Early trailers of Valerian and the City of a Thousand Planets started more than six months ago and definitely grabbed my attention. However, the movie, much like Avatar, provided wondrous CGI graphics and failed in creating a good story. Good comic book movies and visually stunning sci-fi flicks abound this year, so it’s a terrible shame that Valerian failed so much.
The Good Stuff
The plot, such as it was, offered imaginative ideas, including connecting this tale to Earth’s history. The City of a Thousand Planets has the International Space Station at its core, building layer after layer upon it as first countries, then later aliens help expand the station, now named Alpha. It was one of the best parts of the movie.
Another creative idea was a tourist trap bazaar reachable only with an interdimensional helmet. The tourists arrive at an empty spot in the desert and see others wandering around aimlessly. Once the visitors put on helmets, they enter another dimension that is not only wall to wall dark buildings but also hundreds of stories high. The concept and visual execution of this was a lot of fun.
In addition, the writers made a creature that poops out multiple copies of whatever it last ate. Think of that in terms of diamonds. While in the helmet dimension, Valerian snatches this rare animal from a black-market trade while his partner, Laureline, watches outside the dimension. The action scene offers some comic action to an otherwise not great film.
The producers delivered on graphics as well, making the film well worth the big screen price. The various alien creatures are not rehashes of other movies. The ships and aliens were similar but original enough to engage the audience and fit the story well. Even Rihanna shows ups as a shape-changing hooker and gives an amusing performance to add levity to the situation.
The Bad Stuff
Many reviewers compared the movie to The Fifth Element because of the comparable chaotic blitz of imagery that the movies share. Luc Besson is the director of both so it is his artistry that we see. However, Bruce Willis and Milla Jovovich pulled off their romantic roles better. They created a synergy that pulled the audience into the story and made the love connection more believable.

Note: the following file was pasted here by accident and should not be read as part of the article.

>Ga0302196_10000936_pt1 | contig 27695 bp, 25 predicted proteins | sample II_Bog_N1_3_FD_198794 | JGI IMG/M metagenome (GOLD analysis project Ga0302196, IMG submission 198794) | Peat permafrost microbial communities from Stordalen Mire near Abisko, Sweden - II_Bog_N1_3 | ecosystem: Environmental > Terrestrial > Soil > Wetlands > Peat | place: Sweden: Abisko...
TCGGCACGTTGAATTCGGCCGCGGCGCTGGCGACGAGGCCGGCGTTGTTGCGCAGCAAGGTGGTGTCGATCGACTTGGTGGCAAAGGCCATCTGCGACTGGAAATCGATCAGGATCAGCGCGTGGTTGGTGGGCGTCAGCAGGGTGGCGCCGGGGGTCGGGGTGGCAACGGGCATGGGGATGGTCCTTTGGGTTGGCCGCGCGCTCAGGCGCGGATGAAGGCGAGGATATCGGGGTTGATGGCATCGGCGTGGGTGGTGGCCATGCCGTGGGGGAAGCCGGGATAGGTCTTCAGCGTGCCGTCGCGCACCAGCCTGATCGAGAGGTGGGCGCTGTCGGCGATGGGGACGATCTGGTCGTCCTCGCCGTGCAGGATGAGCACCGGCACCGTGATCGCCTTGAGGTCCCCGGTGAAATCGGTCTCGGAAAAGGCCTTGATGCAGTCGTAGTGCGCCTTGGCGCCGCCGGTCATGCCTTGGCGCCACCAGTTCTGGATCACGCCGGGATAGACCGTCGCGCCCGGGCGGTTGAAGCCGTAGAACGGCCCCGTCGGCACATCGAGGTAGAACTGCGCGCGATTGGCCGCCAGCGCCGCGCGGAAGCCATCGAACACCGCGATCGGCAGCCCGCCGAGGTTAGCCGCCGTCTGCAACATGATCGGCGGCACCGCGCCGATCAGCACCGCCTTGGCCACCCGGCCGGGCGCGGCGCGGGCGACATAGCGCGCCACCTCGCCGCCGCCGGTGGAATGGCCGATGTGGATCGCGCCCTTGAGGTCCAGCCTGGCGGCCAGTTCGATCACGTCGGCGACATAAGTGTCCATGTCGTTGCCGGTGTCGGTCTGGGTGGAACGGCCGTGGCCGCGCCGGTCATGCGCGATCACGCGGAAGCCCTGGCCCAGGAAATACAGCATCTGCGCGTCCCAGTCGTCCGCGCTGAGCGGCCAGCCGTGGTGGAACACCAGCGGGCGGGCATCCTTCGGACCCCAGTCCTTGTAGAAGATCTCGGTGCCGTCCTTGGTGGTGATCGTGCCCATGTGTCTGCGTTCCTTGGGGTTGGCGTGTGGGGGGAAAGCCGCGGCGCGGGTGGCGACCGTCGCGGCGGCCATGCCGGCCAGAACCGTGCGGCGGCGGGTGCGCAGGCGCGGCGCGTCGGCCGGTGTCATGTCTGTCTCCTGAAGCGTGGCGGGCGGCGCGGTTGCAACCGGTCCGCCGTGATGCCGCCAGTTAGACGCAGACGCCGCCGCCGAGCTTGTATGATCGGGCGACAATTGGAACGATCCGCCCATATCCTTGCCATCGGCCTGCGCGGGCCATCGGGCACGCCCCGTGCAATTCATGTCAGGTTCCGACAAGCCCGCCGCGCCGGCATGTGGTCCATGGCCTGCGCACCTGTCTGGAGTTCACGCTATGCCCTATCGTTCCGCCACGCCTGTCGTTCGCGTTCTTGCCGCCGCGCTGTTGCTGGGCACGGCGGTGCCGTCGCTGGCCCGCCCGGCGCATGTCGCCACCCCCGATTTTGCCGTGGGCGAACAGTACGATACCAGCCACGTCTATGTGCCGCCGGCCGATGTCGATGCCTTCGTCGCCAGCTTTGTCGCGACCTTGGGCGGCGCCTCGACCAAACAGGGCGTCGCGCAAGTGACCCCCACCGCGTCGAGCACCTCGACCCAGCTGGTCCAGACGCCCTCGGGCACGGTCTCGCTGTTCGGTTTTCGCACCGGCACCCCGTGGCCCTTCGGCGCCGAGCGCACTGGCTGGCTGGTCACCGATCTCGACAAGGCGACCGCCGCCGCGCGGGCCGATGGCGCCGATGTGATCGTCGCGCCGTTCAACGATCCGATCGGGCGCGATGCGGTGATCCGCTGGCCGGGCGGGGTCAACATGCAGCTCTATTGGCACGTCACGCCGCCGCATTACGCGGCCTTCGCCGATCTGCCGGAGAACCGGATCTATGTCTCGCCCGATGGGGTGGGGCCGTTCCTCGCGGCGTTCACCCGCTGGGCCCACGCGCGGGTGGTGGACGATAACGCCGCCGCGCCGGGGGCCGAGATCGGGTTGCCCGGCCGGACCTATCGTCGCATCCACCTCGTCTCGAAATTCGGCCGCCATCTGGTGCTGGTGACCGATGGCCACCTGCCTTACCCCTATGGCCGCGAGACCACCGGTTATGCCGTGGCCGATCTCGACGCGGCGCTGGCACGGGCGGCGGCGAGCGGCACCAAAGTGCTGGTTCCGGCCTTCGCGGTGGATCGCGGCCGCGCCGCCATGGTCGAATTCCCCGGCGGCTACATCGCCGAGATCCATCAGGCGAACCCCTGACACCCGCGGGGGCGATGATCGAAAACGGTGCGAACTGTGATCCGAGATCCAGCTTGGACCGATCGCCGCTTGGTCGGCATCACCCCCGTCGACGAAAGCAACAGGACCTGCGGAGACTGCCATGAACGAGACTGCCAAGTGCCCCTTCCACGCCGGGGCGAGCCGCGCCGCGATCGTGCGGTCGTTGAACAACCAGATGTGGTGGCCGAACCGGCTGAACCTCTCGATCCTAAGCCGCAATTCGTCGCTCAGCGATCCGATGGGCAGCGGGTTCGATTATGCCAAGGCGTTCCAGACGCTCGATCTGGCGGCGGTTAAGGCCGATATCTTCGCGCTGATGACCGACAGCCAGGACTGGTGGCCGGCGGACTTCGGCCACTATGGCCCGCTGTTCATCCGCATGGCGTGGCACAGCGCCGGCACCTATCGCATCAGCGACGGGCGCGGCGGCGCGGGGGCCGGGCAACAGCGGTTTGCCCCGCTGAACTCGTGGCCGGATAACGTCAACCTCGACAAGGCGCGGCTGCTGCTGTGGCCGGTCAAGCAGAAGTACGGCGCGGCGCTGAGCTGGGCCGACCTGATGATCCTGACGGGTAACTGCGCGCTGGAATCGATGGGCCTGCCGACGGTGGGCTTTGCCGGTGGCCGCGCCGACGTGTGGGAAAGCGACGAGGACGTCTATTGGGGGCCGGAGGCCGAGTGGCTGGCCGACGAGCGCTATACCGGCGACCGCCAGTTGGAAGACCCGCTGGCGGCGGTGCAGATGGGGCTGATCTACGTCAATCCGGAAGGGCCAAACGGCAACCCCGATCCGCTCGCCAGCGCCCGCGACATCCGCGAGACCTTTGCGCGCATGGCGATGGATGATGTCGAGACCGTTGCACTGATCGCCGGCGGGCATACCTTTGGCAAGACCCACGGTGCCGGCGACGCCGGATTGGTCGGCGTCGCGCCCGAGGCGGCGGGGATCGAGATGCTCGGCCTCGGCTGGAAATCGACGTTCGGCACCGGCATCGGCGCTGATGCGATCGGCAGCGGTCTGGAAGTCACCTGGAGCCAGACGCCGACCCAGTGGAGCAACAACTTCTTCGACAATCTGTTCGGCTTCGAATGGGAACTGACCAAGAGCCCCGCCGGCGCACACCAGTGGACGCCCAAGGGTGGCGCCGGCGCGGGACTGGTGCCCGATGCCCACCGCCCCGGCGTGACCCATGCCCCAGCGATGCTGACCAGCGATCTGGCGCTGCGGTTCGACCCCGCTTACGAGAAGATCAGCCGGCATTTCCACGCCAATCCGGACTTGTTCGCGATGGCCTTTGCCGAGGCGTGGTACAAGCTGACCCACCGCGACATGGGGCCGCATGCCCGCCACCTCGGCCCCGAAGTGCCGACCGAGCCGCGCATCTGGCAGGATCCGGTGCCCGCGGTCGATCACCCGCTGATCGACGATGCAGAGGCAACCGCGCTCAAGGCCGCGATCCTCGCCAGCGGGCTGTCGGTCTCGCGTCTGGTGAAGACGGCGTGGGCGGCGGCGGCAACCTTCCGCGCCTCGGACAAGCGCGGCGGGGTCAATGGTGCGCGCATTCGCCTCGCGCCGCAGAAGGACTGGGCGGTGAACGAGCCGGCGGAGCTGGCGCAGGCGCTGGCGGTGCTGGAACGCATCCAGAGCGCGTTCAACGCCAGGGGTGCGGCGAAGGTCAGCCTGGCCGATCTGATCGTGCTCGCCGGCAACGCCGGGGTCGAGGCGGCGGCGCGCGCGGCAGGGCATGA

In Valerian, Dane DeHaan and Cara Delevingne lacked chemistry. DeHaan seemed too young for the role of a seasoned military major although his acting was good. Delevingne’s Lauraline spent the whole time radiating barely controlled anger and ballsy determination, giving her no character depth. She wasn’t likeable so we didn’t care about the love story weaving in and mostly out of the story.
The plot also fails in terms of details. Most of the action occurs on a space station, albeit a huge, multi-tiered, multi-atmospheric station. Valerian (like Superman and Iron Man) acted like a human wrecking ball. He failed to use doors most of the time, preferring to blow through walls. Not an issue on Earth but why didn’t anyone worry about atmospheric breaches? In fact, in the run up to the big climax, the hero rams though multiple environments, contaminating each of them without any thought or retribution. In addition, why would a space station have an ocean large enough for dinosaur-sized underwater monsters? Visually exciting but stupid in concept.
Another glaring hole involved the most valuable creature in the galaxy, a “creator” (the diamond pooper), which is the last of its species. Early in the movie, Valerian and Lauraline retrieve it from a black marketer in another dimension. Lauraline, in an effort to keep it safe, then carries it into gunfights, radioactive zones, and an alien banquet hall where humans are a rare delicacy. The cute beastie was lucky to survive.
Overall, I’d give this Valerian, The City of a Thousand Planets a weak three stars, mostly based on its visual impact. I’m glad I saw it on the big screen but won’t shell out the $20+ to buy the Blu-ray. Hopefully like Avatar, this film will fade off into low quality sci-fi obscurity without any sequel.